LAFAYETTE TWP. — “This is where I have coffee in the morning and this is what I was watching,” said Elinor Judson, as she pointed out the window of her sunroom toward toppled trees.
Judson said the trees, which are not on her property, have been cleared as part of the NEXUS Gas Transmission project.
The $2.1 billion, 255-mile natural gas pipeline will pass through 11 Ohio counties, including Medina, before traveling into Michigan and eventually Canada.
Judson said she doesn’t understand why the pipeline has been rerouted closer to her property, who noted none of her land was taken through eminent domain for the project, and her property is not in the pipeline’s right-of-way.
“It was going to go behind those houses across (Ryan Road) and out across (state) Route 162,” Judson said.
The original proposed route of the pipeline would have crossed her son’s (Tom Judson) property at the corner of Chippewa and Ryan Road, just more than a mile south of the her property, Lafayette Township Trustee Lynda Bowers said.
Judson said she did not attend public meetings regarding the route change, and believes those changes to the NEXUS pipeline were made after local public meetings with representatives from the Federal Energy Regulatory Commission, which approved the project, had concluded.
“This was done after the meetings stopped,” Judson said. “Everyone else had a chance to talk face-to-face and we (she and husband James) didn’t.”
Bowers said it is possible the FERC meetings concluded before the route was finalized, but residents had ample time to voice any concerns.
The finalized route, which also travels across park land, was one of four alternative routes proposed during meetings with FERC, Bowers said.
“We filed an objection, but ultimately that is the route that FERC approved,” she said.
Bowers, who said she has her share of concerns, said the pipeline will pass through property owned by her husband and his sister.
“As I understand it, where that route was located had a lot to do with (Medina Country Club) and the topography of Ryan Road,” Bowers said. “It goes across the golf course, and it goes across the street to the county commissioners’ land (Innovation Park), and then it goes to the park district and cuts through.”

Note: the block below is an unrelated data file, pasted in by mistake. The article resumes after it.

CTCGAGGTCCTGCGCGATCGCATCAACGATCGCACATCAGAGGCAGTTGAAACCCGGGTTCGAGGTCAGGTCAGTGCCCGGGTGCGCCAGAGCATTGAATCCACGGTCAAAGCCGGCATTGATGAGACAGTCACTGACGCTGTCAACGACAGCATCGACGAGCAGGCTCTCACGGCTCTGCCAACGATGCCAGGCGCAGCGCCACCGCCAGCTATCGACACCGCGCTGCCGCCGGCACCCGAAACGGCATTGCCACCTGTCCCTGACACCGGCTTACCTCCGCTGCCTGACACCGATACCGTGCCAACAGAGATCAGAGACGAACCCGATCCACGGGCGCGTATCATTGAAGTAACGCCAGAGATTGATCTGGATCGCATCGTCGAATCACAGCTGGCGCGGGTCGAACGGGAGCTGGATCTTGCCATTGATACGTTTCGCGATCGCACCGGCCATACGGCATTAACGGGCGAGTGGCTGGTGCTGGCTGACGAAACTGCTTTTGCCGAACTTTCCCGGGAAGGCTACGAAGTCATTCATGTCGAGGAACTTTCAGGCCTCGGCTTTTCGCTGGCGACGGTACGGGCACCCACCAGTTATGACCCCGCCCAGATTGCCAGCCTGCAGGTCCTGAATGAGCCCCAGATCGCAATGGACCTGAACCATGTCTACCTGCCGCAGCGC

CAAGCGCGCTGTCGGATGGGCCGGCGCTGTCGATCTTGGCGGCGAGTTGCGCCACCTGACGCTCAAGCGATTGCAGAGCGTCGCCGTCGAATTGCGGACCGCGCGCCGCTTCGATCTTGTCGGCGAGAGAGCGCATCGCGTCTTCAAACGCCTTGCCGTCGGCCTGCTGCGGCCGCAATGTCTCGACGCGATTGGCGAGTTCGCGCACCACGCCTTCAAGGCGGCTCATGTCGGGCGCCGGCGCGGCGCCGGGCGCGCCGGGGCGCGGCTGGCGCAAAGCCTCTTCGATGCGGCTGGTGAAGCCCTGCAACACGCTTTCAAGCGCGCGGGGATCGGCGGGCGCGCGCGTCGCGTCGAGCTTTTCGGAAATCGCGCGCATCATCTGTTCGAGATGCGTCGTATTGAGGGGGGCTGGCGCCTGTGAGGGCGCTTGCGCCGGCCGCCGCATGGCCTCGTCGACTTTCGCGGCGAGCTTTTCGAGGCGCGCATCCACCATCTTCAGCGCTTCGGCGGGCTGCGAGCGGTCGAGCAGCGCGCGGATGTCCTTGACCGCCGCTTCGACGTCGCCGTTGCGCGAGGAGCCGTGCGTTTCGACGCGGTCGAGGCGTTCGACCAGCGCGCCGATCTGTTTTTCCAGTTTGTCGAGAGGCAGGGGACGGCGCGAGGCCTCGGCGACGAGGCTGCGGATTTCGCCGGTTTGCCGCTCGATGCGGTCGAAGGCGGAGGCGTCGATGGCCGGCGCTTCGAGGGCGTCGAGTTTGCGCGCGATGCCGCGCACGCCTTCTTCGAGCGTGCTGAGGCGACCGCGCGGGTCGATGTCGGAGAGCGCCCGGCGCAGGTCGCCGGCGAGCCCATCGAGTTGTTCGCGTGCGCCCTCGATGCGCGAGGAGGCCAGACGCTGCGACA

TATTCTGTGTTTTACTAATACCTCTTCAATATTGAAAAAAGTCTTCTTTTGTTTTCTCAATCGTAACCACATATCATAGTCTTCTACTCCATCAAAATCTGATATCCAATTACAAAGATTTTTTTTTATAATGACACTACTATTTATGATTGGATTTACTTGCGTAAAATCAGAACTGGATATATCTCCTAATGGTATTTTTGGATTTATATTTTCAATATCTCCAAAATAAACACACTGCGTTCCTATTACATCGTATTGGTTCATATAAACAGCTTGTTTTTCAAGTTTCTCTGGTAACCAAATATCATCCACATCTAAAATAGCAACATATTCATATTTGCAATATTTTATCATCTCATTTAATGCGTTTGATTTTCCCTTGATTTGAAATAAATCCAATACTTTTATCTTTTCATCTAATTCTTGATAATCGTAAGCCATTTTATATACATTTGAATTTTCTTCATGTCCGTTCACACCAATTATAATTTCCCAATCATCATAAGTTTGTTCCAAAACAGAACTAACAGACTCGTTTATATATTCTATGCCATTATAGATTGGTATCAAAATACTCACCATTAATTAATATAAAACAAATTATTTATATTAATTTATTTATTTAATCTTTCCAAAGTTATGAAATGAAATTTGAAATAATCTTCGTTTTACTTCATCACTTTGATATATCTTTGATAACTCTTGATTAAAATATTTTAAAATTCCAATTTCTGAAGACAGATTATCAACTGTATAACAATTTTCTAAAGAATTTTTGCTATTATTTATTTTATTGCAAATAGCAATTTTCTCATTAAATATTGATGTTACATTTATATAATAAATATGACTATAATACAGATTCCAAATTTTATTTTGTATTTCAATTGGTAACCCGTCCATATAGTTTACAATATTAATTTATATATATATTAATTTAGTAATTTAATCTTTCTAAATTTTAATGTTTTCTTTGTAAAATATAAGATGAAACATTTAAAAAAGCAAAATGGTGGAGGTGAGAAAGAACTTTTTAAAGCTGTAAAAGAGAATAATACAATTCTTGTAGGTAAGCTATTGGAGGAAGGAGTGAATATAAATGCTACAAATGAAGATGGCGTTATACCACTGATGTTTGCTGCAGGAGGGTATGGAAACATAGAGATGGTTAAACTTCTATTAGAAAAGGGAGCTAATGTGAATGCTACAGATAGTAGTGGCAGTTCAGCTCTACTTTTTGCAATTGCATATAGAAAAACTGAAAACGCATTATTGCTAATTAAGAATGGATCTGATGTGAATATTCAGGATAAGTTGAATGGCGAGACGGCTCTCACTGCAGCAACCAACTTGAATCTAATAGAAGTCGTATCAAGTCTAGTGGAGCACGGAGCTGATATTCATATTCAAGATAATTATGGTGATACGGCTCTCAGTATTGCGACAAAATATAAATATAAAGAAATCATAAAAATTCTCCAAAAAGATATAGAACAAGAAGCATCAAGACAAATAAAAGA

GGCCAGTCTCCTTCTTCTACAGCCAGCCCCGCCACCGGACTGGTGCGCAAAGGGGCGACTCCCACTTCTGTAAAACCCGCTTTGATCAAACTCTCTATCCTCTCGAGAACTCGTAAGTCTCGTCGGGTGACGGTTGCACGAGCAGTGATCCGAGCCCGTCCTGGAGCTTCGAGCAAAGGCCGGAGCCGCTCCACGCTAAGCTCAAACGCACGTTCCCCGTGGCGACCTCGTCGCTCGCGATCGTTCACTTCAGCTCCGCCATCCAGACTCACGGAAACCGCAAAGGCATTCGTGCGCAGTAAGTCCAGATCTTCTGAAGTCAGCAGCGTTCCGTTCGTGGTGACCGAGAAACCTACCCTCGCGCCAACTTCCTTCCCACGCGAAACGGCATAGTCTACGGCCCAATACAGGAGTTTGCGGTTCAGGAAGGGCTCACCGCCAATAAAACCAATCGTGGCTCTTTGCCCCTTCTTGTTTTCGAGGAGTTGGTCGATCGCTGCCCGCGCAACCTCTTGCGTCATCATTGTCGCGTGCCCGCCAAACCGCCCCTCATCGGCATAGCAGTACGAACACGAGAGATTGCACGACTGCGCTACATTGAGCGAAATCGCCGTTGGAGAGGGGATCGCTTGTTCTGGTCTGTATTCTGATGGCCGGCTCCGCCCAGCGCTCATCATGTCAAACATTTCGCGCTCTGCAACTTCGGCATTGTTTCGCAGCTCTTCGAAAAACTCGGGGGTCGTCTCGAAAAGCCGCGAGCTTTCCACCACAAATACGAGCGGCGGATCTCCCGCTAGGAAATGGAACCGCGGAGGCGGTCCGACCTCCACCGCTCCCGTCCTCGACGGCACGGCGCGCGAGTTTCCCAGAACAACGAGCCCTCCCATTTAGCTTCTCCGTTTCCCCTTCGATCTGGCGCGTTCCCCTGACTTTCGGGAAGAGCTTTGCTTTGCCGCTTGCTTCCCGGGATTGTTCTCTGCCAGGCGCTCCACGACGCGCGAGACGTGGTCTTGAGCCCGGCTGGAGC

Bowers said the wooden stakes placed near Judson’s property where trees have been removed represent a temporary easement for construction, not the permanent right-of-way required for the pipeline.
A permanent right-of-way is the area where the pipeline is constructed and eventually operated. This area is typically 100 feet wide, and is reduced to
50 feet after construction concludes, NEXUS spokesman Adam Parker said in an email.
Parker also said that following construction, the temporary right-of-way typically ends and the actual right-of-way is “as close as possible to its original condition.” Parker also said that beyond that, NEXUS does not comment on an individual’s property.
The NEXUS pipeline has generated controversy throughout the areas affected, with grass-roots organizations including CORN, the Coalition to Re-route NEXUS, making an effort to have the pipeline routed away from populated areas, while others such as Sustainable Medina County are making efforts to stop the project.
The 6th Circuit U.S. Court of Appeals granted the city of Green in Summit County a temporary stay that halted work on the pipeline in Green last month.
In May, residents from Medina, Summit and Stark counties filed a 50-page complaint with the U.S. District Court for Northern Ohio that named both NEXUS Gas Transmission and FERC as defendants. The case is pending.
“The project has been under review for more than three years, including more than 20 public meetings and other public comment periods which solicited stakeholder feedback,” Parker said in his email. “The NEXUS team will continue, as it has over the past three years, to communicate with landowners, public officials and permitting agencies during the construction process.”
Contact reporter Nathan Havenner at (330) 721-4050 or email@example.com.
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